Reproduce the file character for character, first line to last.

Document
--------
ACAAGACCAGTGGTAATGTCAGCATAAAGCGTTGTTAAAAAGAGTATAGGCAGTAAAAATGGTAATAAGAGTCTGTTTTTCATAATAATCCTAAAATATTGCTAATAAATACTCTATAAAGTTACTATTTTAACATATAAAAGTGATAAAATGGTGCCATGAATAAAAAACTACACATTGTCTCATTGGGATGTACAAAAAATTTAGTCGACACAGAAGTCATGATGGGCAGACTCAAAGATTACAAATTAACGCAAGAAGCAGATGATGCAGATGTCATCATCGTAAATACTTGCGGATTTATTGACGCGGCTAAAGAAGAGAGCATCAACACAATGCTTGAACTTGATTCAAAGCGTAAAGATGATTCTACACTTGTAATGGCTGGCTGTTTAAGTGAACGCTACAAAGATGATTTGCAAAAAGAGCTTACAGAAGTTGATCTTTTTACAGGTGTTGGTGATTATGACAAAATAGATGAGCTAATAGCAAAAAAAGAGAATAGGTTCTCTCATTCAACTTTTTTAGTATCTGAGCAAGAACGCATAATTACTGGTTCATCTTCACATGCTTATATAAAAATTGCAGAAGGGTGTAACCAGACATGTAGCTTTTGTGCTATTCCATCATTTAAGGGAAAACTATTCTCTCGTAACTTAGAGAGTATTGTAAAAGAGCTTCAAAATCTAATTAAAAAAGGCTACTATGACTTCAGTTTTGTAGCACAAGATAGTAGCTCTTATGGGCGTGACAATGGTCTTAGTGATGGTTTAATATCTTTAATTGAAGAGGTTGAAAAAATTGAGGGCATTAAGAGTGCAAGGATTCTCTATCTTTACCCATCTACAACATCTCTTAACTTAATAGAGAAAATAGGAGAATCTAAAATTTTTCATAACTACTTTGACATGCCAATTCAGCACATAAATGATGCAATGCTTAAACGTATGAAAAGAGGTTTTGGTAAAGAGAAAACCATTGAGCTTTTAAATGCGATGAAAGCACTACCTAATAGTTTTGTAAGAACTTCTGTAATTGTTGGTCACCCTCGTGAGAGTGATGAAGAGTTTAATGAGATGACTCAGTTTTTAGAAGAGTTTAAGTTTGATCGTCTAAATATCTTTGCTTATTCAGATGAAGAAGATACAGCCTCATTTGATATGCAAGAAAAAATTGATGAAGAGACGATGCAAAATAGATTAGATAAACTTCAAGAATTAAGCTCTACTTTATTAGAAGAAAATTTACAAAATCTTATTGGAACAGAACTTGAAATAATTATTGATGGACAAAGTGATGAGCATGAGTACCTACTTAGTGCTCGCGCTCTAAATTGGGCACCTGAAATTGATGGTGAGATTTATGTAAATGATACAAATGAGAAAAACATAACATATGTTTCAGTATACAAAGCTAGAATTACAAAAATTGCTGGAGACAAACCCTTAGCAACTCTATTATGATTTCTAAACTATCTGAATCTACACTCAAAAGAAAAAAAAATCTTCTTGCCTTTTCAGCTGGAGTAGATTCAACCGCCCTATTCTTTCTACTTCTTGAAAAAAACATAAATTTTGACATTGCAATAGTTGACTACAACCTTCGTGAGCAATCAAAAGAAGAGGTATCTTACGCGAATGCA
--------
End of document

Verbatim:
ACAAGACCAGTGGTAATGTCAGCATAAAGCGTTGTTAAAAAGAGTATAGGCAGTAAAAATGGTAATAAGAGTCTGTTTTTCATAATAATCCTAAAATATTGCTAATAAATACTCTATAAAGTTACTATTTTAACATATAAAAGTGATAAAATGGTGCCATGAATAAAAAACTACACATTGTCTCATTGGGATGTACAAAAAATTTAGTCGACACAGAAGTCATGATGGGCAGACTCAAAGATTACAAATTAACGCAAGAAGCAGATGATGCAGATGTCATCATCGTAAATACTTGCGGATTTATTGACGCGGCTAAAGAAGAGAGCATCAACACAATGCTTGAACTTGATTCAAAGCGTAAAGATGATTCTACACTTGTAATGGCTGGCTGTTTAAGTGAACGCTACAAAGATGATTTGCAAAAAGAGCTTACAGAAGTTGATCTTTTTACAGGTGTTGGTGATTATGACAAAATAGATGAGCTAATAGCAAAAAAAGAGAATAGGTTCTCTCATTCAACTTTTTTAGTATCTGAGCAAGAACGCATAATTACTGGTTCATCTTCACATGCTTATATAAAAATTGCAGAAGGGTGTAACCAGACATGTAGCTTTTGTGCTATTCCATCATTTAAGGGAAAACTATTCTCTCGTAACTTAGAGAGTATTGTAAAAGAGCTTCAAAATCTAATTAAAAAAGGCTACTATGACTTCAGTTTTGTAGCACAAGATAGTAGCTCTTATGGGCGTGACAATGGTCTTAGTGATGGTTTAATATCTTTAATTGAAGAGGTTGAAAAAATTGAGGGCATTAAGAGTGCAAGGATTCTCTATCTTTACCCATCTACAACATCTCTTAACTTAATAGAGAAAATAGGAGAATCTAAAATTTTTCATAACTACTTTGACATGCCAATTCAGCACATAAATGATGCAATGCTTAAACGTATGAAAAGAGGTTTTGGTAAAGAGAAAACCATTGAGCTTTTAAATGCGATGAAAGCACTACCTAATAGTTTTGTAAGAACTTCTGTAATTGTTGGTCACCCTCGTGAGAGTGATGAAGAGTTTAATGAGATGACTCAGTTTTTAGAAGAGTTTAAGTTTGATCGTCTAAATATCTTTGCTTATTCAGATGAAGAAGATACAGCCTCATTTGATATGCAAGAAAAAATTGATGAAGAGACGATGCAAAATAGATTAGATAAACTTCAAGAATTAAGCTCTACTTTATTAGAAGAAAATTTACAAAATCTTATTGGAACAGAACTTGAAATAATTATTGATGGACAAAGTGATGAGCATGAGTACCTACTTAGTGCTCGCGCTCTAAATTGGGCACCTGAAATTGATGGTGAGATTTATGTAAATGATACAAATGAGAAAAACATAACATATGTTTCAGTATACAAAGCTAGAATTACAAAAATTGCTGGAGACAAACCCTTAGCAACTCTATTATGATTTCTAAACTATCTGAATCTACACTCAAAAGAAAAAAAAATCTTCTTGCCTTTTCAGCTGGAGTAGATTCAACCGCCCTATTCTTTCTACTTCTTGAAAAAAACATAAATTTTGACATTGCAATAGTTGACTACAACCTTCGTGAGCAATCAAAAGAAGAGGTATCTTACGCGAATGCA